Communication

Being a great leader is all well and good, but how can you lead if you don’t have an accurate sense of what’s going on? The key to that is being able to accurately understand what your teams are telling you. This is what Ellen Chisa, Product Manager, Entrepreneur, and Founder of Dark hits on: “The longer I’ve worked, the more I’ve concluded that listening has to be the top skill. I don’t think you can be a great product manager without it.” Chisa points out that PMs have to listen to a host of people, from customers to teammates and other PMs.

Ahmed Majaat, Product Owner at GSoft, reinforces this: “A lot of a PM’s work involves keeping a great number of collaborators from different teams, all with their own priorities and agendas, in sync. This requires excellent communication and interpersonal skills.”

Are any product management skills overrated?

Turns out product managers need a good stable of skills to excel at their role. This means they don’t have a lot of time to work on skills that might be less useful. So what skills should product managers avoid focusing on?

Technical skills

Many of the product managers we interviewed were aligned on this; a technical background is far from essential for someone looking to become a product manager. While the knowledge that comes with this background can be helpful, the skills aren’t necessary. “You don’t need to understand the code behind the product, but you need the eagerness to understand the product from a developer’s standpoint,” says Majaat.

Crespo adds that this has a lot to do with the teams that the PM will surround themselves with: “A PM does not need deep engineering knowledge, at least nothing that compares with the skills of software engineers.”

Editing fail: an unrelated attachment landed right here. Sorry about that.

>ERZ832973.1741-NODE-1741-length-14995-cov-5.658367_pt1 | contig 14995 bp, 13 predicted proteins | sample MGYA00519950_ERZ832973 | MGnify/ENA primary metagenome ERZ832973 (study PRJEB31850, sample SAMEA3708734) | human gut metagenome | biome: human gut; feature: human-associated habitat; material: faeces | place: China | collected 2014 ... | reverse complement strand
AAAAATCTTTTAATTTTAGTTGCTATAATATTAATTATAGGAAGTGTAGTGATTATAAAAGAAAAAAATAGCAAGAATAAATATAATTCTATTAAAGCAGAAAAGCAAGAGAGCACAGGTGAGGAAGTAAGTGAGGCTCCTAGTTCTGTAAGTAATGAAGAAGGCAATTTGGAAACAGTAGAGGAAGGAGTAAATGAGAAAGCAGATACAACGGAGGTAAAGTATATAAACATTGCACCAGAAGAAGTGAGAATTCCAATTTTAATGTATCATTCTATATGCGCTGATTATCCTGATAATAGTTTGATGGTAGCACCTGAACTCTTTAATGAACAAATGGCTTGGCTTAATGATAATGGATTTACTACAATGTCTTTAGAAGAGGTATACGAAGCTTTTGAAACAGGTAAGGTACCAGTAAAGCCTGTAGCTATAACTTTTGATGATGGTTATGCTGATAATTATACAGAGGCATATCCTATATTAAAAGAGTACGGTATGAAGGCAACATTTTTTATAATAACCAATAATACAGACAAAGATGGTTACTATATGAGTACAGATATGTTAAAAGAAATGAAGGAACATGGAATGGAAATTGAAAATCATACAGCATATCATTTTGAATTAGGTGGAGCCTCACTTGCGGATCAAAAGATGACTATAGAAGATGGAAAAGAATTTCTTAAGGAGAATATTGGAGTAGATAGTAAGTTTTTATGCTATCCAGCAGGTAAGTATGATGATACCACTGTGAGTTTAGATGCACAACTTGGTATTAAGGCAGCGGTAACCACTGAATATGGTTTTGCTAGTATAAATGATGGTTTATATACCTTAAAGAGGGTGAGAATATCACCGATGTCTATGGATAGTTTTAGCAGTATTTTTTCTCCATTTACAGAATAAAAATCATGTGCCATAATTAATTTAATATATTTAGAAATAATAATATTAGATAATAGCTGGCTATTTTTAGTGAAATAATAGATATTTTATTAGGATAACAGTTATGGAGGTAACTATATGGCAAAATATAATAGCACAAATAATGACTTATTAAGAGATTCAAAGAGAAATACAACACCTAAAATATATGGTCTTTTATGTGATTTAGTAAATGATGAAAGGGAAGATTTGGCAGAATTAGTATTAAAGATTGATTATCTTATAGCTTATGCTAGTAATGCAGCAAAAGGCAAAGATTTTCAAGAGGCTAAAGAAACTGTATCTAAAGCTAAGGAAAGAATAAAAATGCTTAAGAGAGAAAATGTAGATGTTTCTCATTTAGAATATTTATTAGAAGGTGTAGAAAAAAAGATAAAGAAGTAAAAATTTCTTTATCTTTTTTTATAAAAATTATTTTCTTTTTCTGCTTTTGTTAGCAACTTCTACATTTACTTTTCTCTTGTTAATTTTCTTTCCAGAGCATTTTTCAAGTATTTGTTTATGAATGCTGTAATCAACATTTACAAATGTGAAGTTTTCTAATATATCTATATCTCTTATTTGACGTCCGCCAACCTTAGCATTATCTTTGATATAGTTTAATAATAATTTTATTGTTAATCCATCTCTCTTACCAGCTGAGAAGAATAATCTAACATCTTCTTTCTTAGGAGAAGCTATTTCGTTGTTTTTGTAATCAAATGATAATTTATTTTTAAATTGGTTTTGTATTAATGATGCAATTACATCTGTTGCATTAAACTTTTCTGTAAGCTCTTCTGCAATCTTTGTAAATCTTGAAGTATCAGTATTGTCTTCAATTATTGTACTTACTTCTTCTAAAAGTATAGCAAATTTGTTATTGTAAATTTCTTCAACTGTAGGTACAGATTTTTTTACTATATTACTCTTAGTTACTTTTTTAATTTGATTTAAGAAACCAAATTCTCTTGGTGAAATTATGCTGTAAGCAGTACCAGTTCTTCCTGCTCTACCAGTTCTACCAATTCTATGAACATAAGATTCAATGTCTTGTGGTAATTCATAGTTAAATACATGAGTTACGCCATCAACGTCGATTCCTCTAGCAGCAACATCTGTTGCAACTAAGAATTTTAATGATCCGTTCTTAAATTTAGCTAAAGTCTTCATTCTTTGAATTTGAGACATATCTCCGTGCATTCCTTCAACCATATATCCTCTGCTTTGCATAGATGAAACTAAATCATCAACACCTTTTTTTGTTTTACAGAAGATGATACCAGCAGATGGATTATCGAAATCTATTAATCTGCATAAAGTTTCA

Tactics vs. strategy

For Chisa, there’s an additional layer to this. She drills down to differentiate between what product managers need to know — strategy and planning — and practical skills that they shouldn’t worry about: “I think anything tactical is overrated. Is being able to run your own SQL nice? Yes. Is being able to code a prototype nice? Yes. Sometimes, people need a specific skill and that’s why it’s in the job description, but more often they make a laundry list of skills instead of focusing on what’s necessary to get the job done.”

None

Ludovic Maire, Group Product Manager at SSENSE, had a different perspective: “None are overrated. They’re all important.” In his view, anything a product manager can bring to the table can benefit the product somehow. But he does concede that aspiring PMs need to be careful: “Because there is such a wide spectrum of skills required, you have to pick your battles. You won’t be able to have the same expertise in all of them.

So while in Maire’s view, a product manager can benefit from any skill, they need to be ready to rely on the teams around them to shore up their weaknesses.

Build up your product management skills

Product management is an intense, diverse role. Your day-to-day can involve conversations with multiple teams, keeping stakeholders aligned, and fine-tuning product strategy on the fly. For that, you need a host of skills. Time to start practicing.

Read the rest of the product manager interview series